Investor, business and consumer optimism has not been fazed in the least by a multiplicity of mega disasters and political drama in Washington, D.C. Stocks reach new highs nearly daily; price volatility is a distant memory; interest rates refuse to rise; credit spreads are tight and getting tighter; inflation is wilting. In this month’s letter, Bill Longbrake observes that we have seen this movie before – indeed many times. When optimism prevails and there is ample liquidity, financial markets turn giddy. Times, such as the one the global economy finds itself in currently, occur when the economic cycle is mature. They are fueled by copious amounts of liquidity curtesy of central banks. For a while, sometimes for a very long while, these goldilocks moments go on and on sustained by optimism-driven positive feedbacks. But, ultimately, they end either in the soft landing the Fed is trying to engineer or a hard landing. Enjoy the moment but prepare for more difficult times!
The CFP and CFA Institute are hosting a conference on the active versus passive investment management debate in Washington, DC on Wednesday, November 1, 2017.
Details about the event can be found below along with the Director of the Center for Financial Policy, Russ Wermers, latest paper in this area: http://terpconnect.umd.edu/~wermers/faj.v67.n6.5.pdf
We hope you can join us!
Event & Registration Details:
You can find all of Professor Wermers’ papers here:
Russell Wermers, professor of finance and director of the Center for Financial Policy at the University of Maryland’s Robert H. Smith School of Business, participated in a dialogue on securities market regulation on Sept. 8, 2017 at Securities and Exchange Commission (SEC) headquarters in Washington D.C.
The event, jointly sponsored by the SEC and NYU Stern, brought together practitioners, regulators and academics to learn, engage and discuss the state of the current ETP market and to exchange ideas on issues related to investor protection and market efficiency. Wermers shared the platform with faculty from New York University and Ohio State University, plus moderator Scott Bauguess, SEC deputy chief economist deputy director of the SEC’s Division of Economic and Risk Analysis.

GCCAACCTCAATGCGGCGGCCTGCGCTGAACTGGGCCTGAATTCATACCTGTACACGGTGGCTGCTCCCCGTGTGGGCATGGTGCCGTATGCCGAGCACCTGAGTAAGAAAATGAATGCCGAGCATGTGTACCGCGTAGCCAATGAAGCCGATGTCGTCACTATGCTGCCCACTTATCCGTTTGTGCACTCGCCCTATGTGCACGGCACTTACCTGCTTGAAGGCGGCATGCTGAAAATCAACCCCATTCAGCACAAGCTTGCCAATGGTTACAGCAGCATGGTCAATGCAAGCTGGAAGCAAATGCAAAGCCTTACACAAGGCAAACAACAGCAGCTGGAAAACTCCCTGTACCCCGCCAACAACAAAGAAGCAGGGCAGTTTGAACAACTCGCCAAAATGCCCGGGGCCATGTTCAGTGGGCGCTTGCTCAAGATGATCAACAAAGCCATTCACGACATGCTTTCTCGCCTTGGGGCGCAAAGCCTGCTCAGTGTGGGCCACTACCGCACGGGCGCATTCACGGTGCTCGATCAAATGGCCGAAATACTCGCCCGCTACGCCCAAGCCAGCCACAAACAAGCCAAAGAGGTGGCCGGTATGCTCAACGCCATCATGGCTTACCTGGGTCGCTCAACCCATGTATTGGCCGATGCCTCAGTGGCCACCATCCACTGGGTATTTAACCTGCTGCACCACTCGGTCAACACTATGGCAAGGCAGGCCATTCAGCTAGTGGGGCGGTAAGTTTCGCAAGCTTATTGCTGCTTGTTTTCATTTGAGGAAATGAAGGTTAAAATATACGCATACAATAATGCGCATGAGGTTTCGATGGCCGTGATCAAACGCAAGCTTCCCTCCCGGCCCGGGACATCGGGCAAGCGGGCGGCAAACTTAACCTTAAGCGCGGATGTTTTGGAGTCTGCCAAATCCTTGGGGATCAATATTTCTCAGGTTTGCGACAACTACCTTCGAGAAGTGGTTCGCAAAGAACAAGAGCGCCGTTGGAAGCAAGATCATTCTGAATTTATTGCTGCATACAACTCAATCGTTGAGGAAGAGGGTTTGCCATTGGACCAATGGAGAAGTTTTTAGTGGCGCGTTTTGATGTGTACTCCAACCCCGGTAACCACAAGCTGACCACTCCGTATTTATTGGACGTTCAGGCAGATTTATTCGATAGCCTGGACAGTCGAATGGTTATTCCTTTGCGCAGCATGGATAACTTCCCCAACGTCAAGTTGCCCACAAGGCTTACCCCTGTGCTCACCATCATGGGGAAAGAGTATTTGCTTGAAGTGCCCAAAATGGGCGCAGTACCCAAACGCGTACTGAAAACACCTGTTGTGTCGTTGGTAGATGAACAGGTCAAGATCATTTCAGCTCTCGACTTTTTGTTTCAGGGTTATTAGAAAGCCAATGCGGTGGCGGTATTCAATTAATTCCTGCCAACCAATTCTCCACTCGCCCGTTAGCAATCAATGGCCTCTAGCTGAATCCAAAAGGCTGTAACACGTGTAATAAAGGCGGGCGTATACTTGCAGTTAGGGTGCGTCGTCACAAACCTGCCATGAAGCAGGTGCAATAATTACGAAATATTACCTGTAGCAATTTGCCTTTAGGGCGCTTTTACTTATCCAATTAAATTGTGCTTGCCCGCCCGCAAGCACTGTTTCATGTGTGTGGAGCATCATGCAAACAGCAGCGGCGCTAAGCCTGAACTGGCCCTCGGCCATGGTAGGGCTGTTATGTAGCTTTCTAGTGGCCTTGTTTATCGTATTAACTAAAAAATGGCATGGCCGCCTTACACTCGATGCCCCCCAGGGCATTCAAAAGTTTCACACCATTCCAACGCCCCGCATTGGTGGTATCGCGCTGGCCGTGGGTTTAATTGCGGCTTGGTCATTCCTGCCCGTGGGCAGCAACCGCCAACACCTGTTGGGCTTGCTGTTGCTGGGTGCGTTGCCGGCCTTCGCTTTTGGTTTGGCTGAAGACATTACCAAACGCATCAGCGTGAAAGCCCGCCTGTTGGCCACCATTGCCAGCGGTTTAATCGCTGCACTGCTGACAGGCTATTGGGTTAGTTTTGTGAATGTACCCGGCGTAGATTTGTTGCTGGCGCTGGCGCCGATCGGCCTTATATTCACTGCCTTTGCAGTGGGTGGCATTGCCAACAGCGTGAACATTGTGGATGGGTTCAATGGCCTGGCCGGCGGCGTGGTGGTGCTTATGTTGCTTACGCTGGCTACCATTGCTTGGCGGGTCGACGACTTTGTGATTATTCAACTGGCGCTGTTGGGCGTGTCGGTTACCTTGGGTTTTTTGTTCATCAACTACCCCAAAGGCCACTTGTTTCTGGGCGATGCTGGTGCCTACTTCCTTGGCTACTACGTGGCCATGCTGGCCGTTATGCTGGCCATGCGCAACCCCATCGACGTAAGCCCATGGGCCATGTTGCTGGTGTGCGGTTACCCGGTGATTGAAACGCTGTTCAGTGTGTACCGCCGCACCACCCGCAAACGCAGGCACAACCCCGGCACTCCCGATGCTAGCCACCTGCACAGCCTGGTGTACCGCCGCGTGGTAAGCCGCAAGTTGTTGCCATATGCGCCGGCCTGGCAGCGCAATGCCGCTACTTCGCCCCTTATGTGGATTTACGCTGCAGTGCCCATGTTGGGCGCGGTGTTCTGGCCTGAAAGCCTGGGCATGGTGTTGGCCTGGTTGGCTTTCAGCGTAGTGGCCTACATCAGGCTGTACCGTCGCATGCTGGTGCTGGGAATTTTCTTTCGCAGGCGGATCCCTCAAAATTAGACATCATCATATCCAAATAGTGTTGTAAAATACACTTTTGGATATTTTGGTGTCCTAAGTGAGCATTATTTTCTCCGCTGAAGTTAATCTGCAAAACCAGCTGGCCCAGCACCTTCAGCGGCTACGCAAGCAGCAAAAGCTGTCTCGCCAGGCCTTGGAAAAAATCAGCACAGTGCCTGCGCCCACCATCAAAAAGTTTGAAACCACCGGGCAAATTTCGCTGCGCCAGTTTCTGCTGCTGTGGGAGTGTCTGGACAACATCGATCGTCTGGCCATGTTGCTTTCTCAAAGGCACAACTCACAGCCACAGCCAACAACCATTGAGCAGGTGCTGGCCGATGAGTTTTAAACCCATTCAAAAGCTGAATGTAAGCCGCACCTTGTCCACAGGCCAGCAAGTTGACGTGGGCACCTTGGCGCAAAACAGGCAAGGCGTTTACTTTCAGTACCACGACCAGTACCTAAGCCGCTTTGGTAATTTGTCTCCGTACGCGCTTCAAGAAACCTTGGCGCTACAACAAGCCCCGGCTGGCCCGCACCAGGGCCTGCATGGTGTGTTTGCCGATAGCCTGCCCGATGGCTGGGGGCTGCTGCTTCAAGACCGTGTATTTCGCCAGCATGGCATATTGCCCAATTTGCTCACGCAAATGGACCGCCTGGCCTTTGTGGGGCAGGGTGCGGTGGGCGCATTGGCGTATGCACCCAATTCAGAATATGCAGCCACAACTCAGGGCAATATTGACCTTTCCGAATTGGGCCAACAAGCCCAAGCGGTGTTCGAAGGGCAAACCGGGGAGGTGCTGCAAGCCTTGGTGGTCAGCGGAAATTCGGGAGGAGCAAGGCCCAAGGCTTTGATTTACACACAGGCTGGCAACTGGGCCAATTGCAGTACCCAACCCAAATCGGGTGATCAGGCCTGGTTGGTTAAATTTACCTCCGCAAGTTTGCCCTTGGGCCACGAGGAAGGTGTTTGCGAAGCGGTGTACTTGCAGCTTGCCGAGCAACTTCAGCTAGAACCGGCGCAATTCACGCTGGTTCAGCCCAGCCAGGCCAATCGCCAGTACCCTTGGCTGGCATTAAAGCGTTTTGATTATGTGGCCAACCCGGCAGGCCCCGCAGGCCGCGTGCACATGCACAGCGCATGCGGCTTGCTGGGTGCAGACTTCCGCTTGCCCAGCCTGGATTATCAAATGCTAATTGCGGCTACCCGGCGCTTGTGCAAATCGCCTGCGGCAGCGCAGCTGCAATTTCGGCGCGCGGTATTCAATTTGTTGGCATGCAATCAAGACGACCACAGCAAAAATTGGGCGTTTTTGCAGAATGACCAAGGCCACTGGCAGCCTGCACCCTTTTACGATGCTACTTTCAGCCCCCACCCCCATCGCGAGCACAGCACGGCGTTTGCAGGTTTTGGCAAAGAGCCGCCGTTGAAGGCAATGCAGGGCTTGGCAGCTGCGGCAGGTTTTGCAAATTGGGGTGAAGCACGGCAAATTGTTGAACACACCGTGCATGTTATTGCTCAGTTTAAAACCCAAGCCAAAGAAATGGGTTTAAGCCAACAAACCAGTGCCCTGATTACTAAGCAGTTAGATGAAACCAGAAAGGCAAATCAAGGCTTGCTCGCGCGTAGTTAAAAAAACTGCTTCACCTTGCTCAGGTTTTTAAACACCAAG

The experts discussed implications from a two-decade surge in the number (now 2,000) of U.S.-listed exchange-traded products (ETPs), which has brought assets under management in excess of $2.7 trillion. This activity now represents more than 30 percent of trading volume on securities exchanges. The dialogue (archived for playback, here, by the SEC) explored how ETPs affect the efficiency and quality of financial markets, the potential implications for investors who hold ETPs, and where the ETP market is headed.
Optimism in the domestic and global economic outlooks has ratcheted up a notch, but has not reached a euphoric level that often presages a building speculative bubble and end-of-cycle climax. Political drama in our nation’s capital and a spate of global and domestic natural disasters have not dampened optimism. Economic activity is grinding higher ever so slowly. Risks, which always lurk beneath the surface and which have a nasty habit of surprising markets, are slumbering. Eventually, a correction, or more likely a recession, will occur. Bill Longbrake observes that predicting timing is always difficult as the good times always seem to go on a lot longer than expected. In the absence of flagrant speculation-driven bubbles, there is good reason to expect favorable economic conditions to prevail for the next several quarters.
Professor Wermers notes: “Yet analysts and academics have uncovered various precedents that can help to predict above-average returns. Their findings aren’t guaranteed to lead you to a top-of-class fund, but they could help to identify good performers and avoid poor ones.”
Read the full article: http://www.barrons.com/articles/in-fund-management-winning-trends-persist-1504930850